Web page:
Article

Lay Down Tracks (or) Boost the Buses?

Trolley backers claim more streetcars will convert transit haters and spur development. But buses are cheaper, and Seattleites are already flocking to them.

01/03/2009 By Eric Scigliano

Article

Regarding Tess

When Tess Gallagher, the widow of acclaimed Northwest writer Raymond Carver, planned to publish early drafts of her late husband’s beloved short stories, the outcry from the New York publishing establishment was loud and rancorous. What was she thinking?

01/03/2009 By Claire Dederer

Article

Greener Oil (or) Bio Folly?

Washington politicians, energy mavens, and drivers are jumping on the biodiesel bandwagon. But skeptics warn that it steals desperately needed food crops and may actually raise greenhouse emissions.

12/28/2008 By Manny Frishberg

Article

Legal Eaglets

For five years, the UW Environmental Law Clinic has defended the little guy, battled big corporations, and given sheltered students real-world experience. Now its benefactor is thinking of pulling the plug.

12/28/2008 By Daniel Jack Chasan

Article

Open Election (or) Partisan Ploy?

A proposed voting reform is supposed to protect independent voters by banning political parties from county ballots. But opponents fear it will only protect endangered Republican officeholders.

12/28/2008 By Lee Fehrenbacher

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Lord of the Reins

There was a time, not so long ago, when horse racing was dead in Washington State. There was a time when the career of Emerald Downs’ top jockey, Ricky Frazier, was dead too. Hell, there was a time when Ricky Frazier was nearly dead. A story of courage, c

12/27/2008 By James Ross Gardner

Article

Shades of Green

Greg Nickels’s Climate Action Plan brought him global glory as “America’s green mayor.” But is it civic transformation or eco-opportunism? We crunch the carbon counts, probe the mayor’s environmental conversion, and suggest some ways to make Seattle clean

12/27/2008 By Bruce Barcott

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Walking Town (or) Pedestrian Peril?

City hall is trying to stop crosswalk carnage and make Seattle safe for pedestrians, but sometimes its strategy seems to be forcing them off the street.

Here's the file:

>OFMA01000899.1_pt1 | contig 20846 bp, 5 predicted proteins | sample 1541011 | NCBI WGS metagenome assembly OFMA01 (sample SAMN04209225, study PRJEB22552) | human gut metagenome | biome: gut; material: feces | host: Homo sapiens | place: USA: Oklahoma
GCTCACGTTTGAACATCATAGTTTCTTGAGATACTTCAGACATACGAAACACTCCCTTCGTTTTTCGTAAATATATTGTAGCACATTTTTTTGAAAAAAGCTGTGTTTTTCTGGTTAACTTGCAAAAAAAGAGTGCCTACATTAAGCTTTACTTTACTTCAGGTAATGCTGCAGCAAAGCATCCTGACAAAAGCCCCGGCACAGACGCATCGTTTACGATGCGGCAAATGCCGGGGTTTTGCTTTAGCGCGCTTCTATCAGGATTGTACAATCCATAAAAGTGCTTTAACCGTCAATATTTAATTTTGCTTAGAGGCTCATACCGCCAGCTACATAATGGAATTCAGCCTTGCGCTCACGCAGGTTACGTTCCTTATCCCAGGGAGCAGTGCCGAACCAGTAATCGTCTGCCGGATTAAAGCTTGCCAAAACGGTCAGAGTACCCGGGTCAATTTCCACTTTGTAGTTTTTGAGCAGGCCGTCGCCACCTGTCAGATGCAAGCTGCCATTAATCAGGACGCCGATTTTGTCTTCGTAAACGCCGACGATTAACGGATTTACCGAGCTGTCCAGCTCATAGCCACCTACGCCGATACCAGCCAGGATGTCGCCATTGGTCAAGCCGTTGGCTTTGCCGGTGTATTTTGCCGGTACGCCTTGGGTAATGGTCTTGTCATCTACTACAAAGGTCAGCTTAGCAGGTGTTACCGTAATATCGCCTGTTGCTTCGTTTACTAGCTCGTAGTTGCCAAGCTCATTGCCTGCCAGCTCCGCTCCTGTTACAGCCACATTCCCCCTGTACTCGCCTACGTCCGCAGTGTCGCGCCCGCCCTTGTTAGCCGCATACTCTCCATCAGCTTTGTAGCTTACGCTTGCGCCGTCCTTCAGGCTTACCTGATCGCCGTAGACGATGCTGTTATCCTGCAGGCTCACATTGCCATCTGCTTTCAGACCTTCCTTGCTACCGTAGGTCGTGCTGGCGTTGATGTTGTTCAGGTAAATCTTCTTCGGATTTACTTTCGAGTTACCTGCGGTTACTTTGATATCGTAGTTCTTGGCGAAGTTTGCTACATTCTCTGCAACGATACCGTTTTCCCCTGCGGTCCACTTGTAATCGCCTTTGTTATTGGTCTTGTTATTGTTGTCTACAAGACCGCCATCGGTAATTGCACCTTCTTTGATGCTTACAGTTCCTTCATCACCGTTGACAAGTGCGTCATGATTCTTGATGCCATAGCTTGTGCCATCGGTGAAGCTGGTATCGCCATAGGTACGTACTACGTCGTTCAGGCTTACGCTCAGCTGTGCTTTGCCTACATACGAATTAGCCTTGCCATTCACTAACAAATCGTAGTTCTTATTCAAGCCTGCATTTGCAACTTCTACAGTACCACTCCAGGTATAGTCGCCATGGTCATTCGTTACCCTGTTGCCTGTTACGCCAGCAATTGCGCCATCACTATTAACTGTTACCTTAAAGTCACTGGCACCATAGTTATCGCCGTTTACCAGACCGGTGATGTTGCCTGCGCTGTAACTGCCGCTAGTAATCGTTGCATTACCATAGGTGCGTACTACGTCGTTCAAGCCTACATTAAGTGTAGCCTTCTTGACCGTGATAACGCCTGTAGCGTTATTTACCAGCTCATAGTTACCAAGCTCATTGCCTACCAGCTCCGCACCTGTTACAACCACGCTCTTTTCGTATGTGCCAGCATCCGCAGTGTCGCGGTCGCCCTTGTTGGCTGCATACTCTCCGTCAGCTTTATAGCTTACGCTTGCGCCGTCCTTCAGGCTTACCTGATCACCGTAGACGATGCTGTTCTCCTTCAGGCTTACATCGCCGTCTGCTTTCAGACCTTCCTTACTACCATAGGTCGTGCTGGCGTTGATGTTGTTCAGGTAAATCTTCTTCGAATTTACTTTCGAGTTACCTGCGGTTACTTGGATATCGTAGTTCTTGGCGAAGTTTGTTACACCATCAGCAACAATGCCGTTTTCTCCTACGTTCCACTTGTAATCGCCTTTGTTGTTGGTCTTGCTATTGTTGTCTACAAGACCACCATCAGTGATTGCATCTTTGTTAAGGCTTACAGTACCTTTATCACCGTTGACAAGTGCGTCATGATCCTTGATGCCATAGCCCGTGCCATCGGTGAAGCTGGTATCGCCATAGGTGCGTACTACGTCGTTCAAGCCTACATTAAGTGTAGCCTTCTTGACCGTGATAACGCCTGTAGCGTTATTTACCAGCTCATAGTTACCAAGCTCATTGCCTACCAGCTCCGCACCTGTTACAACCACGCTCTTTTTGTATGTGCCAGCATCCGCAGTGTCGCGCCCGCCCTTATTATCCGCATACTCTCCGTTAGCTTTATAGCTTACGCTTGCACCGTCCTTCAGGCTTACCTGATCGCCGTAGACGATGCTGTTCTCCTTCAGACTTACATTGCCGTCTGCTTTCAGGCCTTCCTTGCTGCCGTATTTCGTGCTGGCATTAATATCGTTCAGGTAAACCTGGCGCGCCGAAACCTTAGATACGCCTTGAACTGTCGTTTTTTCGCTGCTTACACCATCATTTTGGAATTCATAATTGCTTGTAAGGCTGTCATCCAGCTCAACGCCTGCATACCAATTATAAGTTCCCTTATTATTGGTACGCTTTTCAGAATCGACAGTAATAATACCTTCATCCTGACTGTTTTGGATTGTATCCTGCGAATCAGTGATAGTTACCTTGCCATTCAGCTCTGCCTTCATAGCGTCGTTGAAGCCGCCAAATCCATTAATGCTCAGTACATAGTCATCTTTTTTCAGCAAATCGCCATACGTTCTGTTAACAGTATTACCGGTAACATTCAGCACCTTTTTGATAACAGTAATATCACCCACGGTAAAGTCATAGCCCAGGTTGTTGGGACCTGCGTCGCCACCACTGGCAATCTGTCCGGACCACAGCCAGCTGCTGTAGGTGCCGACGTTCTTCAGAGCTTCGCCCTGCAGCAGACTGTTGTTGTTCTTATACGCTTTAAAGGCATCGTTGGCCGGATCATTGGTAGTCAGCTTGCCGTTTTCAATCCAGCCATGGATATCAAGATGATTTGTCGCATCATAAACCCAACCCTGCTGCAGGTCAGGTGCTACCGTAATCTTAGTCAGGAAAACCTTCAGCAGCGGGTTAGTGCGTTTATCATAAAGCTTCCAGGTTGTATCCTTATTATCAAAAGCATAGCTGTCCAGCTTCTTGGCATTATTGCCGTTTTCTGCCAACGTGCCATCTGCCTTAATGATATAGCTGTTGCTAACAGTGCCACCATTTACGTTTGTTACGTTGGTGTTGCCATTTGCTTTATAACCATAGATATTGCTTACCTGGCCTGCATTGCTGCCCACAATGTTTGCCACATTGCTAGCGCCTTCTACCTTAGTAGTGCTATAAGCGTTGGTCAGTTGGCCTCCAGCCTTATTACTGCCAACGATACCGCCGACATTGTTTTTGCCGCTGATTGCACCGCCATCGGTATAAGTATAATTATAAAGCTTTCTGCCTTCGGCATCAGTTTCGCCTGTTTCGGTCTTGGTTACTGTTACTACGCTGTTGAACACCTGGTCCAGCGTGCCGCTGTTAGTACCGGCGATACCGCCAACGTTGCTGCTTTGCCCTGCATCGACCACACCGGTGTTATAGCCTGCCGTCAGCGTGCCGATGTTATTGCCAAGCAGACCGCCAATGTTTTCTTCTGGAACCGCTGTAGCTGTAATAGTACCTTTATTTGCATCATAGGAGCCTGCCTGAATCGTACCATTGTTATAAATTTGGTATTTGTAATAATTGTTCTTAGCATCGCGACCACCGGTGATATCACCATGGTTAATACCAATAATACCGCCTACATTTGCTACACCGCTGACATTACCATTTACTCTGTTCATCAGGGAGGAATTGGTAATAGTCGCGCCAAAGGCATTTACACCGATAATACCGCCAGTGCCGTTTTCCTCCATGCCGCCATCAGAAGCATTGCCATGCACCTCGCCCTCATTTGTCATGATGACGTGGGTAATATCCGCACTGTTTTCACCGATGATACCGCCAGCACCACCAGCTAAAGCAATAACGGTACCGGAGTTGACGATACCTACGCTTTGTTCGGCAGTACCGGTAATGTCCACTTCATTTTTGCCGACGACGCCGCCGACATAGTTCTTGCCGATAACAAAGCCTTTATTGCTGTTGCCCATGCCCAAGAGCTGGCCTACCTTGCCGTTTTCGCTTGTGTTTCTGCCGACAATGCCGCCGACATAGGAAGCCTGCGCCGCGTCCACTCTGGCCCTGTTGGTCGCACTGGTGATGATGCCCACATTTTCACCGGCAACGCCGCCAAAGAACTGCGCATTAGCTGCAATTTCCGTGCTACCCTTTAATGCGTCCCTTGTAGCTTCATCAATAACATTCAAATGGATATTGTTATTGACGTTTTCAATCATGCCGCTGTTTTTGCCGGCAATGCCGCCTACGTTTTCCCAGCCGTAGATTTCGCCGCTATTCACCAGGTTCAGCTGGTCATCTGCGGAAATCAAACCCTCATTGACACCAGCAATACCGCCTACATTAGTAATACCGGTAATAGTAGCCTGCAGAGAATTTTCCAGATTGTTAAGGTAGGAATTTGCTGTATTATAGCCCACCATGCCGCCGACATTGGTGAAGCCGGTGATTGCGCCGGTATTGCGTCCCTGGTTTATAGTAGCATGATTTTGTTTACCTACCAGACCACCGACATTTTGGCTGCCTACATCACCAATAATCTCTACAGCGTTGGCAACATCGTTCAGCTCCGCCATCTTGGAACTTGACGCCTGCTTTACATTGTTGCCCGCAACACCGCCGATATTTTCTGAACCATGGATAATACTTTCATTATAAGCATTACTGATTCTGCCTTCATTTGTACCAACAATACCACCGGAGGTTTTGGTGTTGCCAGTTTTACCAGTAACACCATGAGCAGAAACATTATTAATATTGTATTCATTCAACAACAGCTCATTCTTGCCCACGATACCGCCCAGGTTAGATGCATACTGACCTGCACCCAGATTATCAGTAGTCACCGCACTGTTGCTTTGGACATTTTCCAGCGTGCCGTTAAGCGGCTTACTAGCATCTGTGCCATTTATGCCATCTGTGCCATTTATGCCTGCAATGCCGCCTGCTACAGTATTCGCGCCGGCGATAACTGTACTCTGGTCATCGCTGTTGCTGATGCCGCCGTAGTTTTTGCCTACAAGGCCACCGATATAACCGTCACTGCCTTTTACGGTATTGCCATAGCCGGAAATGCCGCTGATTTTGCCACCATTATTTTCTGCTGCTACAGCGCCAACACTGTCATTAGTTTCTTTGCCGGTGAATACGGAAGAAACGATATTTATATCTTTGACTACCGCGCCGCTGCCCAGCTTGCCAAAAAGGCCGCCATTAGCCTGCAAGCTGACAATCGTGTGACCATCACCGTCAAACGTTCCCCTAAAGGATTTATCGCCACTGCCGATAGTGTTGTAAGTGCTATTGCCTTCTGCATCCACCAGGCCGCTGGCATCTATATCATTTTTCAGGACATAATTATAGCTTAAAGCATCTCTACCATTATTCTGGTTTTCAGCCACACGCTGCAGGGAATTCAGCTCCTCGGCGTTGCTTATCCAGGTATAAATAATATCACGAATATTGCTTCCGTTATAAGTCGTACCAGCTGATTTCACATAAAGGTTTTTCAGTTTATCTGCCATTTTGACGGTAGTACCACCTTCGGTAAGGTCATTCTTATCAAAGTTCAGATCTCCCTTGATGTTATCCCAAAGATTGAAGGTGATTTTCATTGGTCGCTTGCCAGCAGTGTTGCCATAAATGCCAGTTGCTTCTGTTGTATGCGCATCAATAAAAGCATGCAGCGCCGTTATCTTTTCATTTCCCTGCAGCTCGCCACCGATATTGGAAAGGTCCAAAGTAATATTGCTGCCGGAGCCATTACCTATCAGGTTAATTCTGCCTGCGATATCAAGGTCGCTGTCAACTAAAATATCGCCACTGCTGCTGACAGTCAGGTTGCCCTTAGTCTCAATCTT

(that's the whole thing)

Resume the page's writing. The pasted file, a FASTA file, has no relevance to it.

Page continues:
12/27/2008 By Sarah Anderson

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Man of Many Acts

Bumbershoot booker Chris Porter tries to catch the trends, keep it Reel, and always have a backup when Devo bails for China.

12/27/2008 By Kevin Friedman

Unnecessary Study of the Month

Nature is Good

12/27/2008 By Christopher Werner

Article

Can Jake Locker Save Husky Football?

The University of Washington hasn’t had a winning football season in six years, and the last great squad is known more for its criminal activity than for its wins. This season, as fans and alumni clamor for the dismissal of the legendary coach hired to pu

12/27/2008 By Roger Brooks

Article

Ctrl Alt Delete

From Lakeside School computer geek to pioneer Microsoft programmer to the gay community’s biggest benefactor, Ric Weiland seemed to have it all: brains, looks, wealth, social conscience. Then, on a sunny Pride weekend, he took his own life.

12/23/2008 By Kevin Phinney

Article

The Olympic Oil Patch

Hundreds have tried to strike black gold in Washington. And they’re not done yet.

12/20/2008 By Eric Scigliano

OPEN LETTER

When Headlines Attack

12/20/2008

Article

Worst. Holiday. Ever.

We give an unloved occasion an overhaul.

12/20/2008 By Matthew Halverson

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What Lies Beneath

12/20/2008

Article

Northwest College Rankings 2008

Included: Video coverage of how to find the college that best suits you, courtesy q13fox.com

12/19/2008 By Matthew Halverson and Stefan Durham With Megan Clark and Jessica Campbell

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Class Hysteria

College is a balancing act.

12/18/2008 By Matthew Halverson

Article

Fast-Lane Reform (or) Highway Hogwash?

Tim Eyman claims his latest ballot measure will open empty lanes, cure congestion, and fulfill a state audit’s recommendations. Critics contend it will have the opposite effect—and will set back transit, too.

12/18/2008 By Manny Frishberg